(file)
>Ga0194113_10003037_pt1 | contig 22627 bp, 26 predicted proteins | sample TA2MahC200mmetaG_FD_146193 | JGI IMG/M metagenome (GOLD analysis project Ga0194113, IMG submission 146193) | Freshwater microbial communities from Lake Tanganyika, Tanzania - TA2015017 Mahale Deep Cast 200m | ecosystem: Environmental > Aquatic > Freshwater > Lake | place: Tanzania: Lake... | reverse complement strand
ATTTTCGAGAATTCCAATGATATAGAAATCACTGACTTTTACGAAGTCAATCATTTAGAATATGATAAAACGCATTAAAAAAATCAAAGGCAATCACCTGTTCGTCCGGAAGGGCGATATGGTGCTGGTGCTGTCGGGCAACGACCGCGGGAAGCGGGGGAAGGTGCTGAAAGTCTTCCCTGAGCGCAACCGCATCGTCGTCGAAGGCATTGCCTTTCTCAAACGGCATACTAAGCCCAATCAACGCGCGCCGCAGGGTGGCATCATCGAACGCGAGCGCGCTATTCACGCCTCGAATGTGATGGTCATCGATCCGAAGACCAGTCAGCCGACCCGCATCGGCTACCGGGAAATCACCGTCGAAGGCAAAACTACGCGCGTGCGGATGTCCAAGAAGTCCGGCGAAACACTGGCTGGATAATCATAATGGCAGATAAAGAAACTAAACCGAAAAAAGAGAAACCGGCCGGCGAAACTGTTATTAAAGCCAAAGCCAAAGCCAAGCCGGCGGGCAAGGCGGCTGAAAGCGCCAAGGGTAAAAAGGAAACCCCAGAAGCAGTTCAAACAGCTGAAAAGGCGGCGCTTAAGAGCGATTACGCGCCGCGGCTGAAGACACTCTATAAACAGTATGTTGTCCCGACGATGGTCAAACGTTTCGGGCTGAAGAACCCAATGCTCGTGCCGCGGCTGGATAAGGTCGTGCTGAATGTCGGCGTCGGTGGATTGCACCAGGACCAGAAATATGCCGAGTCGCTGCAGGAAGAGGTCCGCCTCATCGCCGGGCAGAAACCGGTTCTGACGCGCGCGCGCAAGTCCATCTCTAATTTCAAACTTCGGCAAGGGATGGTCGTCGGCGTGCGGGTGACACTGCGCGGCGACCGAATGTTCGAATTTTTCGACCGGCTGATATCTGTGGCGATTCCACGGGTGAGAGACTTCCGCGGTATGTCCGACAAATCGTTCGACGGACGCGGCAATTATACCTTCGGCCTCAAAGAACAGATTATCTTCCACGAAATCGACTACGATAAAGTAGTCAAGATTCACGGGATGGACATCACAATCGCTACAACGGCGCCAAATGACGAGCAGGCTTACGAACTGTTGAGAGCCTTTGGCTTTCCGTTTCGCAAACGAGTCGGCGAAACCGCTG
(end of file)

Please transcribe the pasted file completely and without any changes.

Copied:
>Ga0194113_10003037_pt1 | contig 22627 bp, 26 predicted proteins | sample TA2MahC200mmetaG_FD_146193 | JGI IMG/M metagenome (GOLD analysis project Ga0194113, IMG submission 146193) | Freshwater microbial communities from Lake Tanganyika, Tanzania - TA2015017 Mahale Deep Cast 200m | ecosystem: Environmental > Aquatic > Freshwater > Lake | place: Tanzania: Lake... | reverse complement strand
ATTTTCGAGAATTCCAATGATATAGAAATCACTGACTTTTACGAAGTCAATCATTTAGAATATGATAAAACGCATTAAAAAAATCAAAGGCAATCACCTGTTCGTCCGGAAGGGCGATATGGTGCTGGTGCTGTCGGGCAACGACCGCGGGAAGCGGGGGAAGGTGCTGAAAGTCTTCCCTGAGCGCAACCGCATCGTCGTCGAAGGCATTGCCTTTCTCAAACGGCATACTAAGCCCAATCAACGCGCGCCGCAGGGTGGCATCATCGAACGCGAGCGCGCTATTCACGCCTCGAATGTGATGGTCATCGATCCGAAGACCAGTCAGCCGACCCGCATCGGCTACCGGGAAATCACCGTCGAAGGCAAAACTACGCGCGTGCGGATGTCCAAGAAGTCCGGCGAAACACTGGCTGGATAATCATAATGGCAGATAAAGAAACTAAACCGAAAAAAGAGAAACCGGCCGGCGAAACTGTTATTAAAGCCAAAGCCAAAGCCAAGCCGGCGGGCAAGGCGGCTGAAAGCGCCAAGGGTAAAAAGGAAACCCCAGAAGCAGTTCAAACAGCTGAAAAGGCGGCGCTTAAGAGCGATTACGCGCCGCGGCTGAAGACACTCTATAAACAGTATGTTGTCCCGACGATGGTCAAACGTTTCGGGCTGAAGAACCCAATGCTCGTGCCGCGGCTGGATAAGGTCGTGCTGAATGTCGGCGTCGGTGGATTGCACCAGGACCAGAAATATGCCGAGTCGCTGCAGGAAGAGGTCCGCCTCATCGCCGGGCAGAAACCGGTTCTGACGCGCGCGCGCAAGTCCATCTCTAATTTCAAACTTCGGCAAGGGATGGTCGTCGGCGTGCGGGTGACACTGCGCGGCGACCGAATGTTCGAATTTTTCGACCGGCTGATATCTGTGGCGATTCCACGGGTGAGAGACTTCCGCGGTATGTCCGACAAATCGTTCGACGGACGCGGCAATTATACCTTCGGCCTCAAAGAACAGATTATCTTCCACGAAATCGACTACGATAAAGTAGTCAAGATTCACGGGATGGACATCACAATCGCTACAACGGCGCCAAATGACGAGCAGGCTTACGAACTGTTGAGAGCCTTTGGCTTTCCGTTTCGCAAACGAGTCGGCGAAACCGCTG